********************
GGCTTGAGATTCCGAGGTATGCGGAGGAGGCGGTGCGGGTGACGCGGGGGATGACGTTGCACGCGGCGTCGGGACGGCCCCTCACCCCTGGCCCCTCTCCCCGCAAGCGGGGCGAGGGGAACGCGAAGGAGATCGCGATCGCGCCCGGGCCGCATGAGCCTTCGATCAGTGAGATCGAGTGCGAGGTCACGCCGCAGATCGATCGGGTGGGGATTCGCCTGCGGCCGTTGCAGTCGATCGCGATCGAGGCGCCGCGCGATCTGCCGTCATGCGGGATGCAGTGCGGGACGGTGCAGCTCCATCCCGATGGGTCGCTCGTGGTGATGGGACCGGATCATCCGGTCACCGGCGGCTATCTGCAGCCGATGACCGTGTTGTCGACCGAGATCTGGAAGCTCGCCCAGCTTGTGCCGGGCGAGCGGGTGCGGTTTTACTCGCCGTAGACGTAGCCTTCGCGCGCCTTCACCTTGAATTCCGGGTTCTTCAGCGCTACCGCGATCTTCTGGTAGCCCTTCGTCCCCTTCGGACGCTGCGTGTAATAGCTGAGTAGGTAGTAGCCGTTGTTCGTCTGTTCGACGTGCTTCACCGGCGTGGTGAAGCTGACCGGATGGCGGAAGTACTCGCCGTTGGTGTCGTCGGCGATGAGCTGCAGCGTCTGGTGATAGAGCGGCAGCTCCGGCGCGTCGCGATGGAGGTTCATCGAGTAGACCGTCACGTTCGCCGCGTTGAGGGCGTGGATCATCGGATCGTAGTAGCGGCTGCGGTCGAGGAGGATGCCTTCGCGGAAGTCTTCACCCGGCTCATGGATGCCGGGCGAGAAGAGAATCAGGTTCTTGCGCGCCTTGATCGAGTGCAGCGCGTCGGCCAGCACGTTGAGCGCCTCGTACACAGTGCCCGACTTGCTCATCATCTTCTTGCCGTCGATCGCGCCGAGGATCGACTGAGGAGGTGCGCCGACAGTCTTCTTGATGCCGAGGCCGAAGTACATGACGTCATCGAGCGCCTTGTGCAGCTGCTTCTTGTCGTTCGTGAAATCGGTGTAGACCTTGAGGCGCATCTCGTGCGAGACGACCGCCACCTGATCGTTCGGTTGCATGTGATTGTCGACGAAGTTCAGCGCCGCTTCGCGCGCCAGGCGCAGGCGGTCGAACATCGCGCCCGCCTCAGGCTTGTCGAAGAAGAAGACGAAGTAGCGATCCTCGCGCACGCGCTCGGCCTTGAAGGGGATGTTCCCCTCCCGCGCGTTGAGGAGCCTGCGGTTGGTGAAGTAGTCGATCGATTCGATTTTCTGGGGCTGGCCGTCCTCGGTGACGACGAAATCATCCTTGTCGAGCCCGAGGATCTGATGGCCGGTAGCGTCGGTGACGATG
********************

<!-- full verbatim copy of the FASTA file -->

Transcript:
GGCTTGAGATTCCGAGGTATGCGGAGGAGGCGGTGCGGGTGACGCGGGGGATGACGTTGCACGCGGCGTCGGGACGGCCCCTCACCCCTGGCCCCTCTCCCCGCAAGCGGGGCGAGGGGAACGCGAAGGAGATCGCGATCGCGCCCGGGCCGCATGAGCCTTCGATCAGTGAGATCGAGTGCGAGGTCACGCCGCAGATCGATCGGGTGGGGATTCGCCTGCGGCCGTTGCAGTCGATCGCGATCGAGGCGCCGCGCGATCTGCCGTCATGCGGGATGCAGTGCGGGACGGTGCAGCTCCATCCCGATGGGTCGCTCGTGGTGATGGGACCGGATCATCCGGTCACCGGCGGCTATCTGCAGCCGATGACCGTGTTGTCGACCGAGATCTGGAAGCTCGCCCAGCTTGTGCCGGGCGAGCGGGTGCGGTTTTACTCGCCGTAGACGTAGCCTTCGCGCGCCTTCACCTTGAATTCCGGGTTCTTCAGCGCTACCGCGATCTTCTGGTAGCCCTTCGTCCCCTTCGGACGCTGCGTGTAATAGCTGAGTAGGTAGTAGCCGTTGTTCGTCTGTTCGACGTGCTTCACCGGCGTGGTGAAGCTGACCGGATGGCGGAAGTACTCGCCGTTGGTGTCGTCGGCGATGAGCTGCAGCGTCTGGTGATAGAGCGGCAGCTCCGGCGCGTCGCGATGGAGGTTCATCGAGTAGACCGTCACGTTCGCCGCGTTGAGGGCGTGGATCATCGGATCGTAGTAGCGGCTGCGGTCGAGGAGGATGCCTTCGCGGAAGTCTTCACCCGGCTCATGGATGCCGGGCGAGAAGAGAATCAGGTTCTTGCGCGCCTTGATCGAGTGCAGCGCGTCGGCCAGCACGTTGAGCGCCTCGTACACAGTGCCCGACTTGCTCATCATCTTCTTGCCGTCGATCGCGCCGAGGATCGACTGAGGAGGTGCGCCGACAGTCTTCTTGATGCCGAGGCCGAAGTACATGACGTCATCGAGCGCCTTGTGCAGCTGCTTCTTGTCGTTCGTGAAATCGGTGTAGACCTTGAGGCGCATCTCGTGCGAGACGACCGCCACCTGATCGTTCGGTTGCATGTGATTGTCGACGAAGTTCAGCGCCGCTTCGCGCGCCAGGCGCAGGCGGTCGAACATCGCGCCCGCCTCAGGCTTGTCGAAGAAGAAGACGAAGTAGCGATCCTCGCGCACGCGCTCGGCCTTGAAGGGGATGTTCCCCTCCCGCGCGTTGAGGAGCCTGCGGTTGGTGAAGTAGTCGATCGATTCGATTTTCTGGGGCTGGCCGTCCTCGGTGACGACGAAATCATCCTTGTCGAGCCCGAGGATCTGATGGCCGGTAGCGTCGGTGACGATG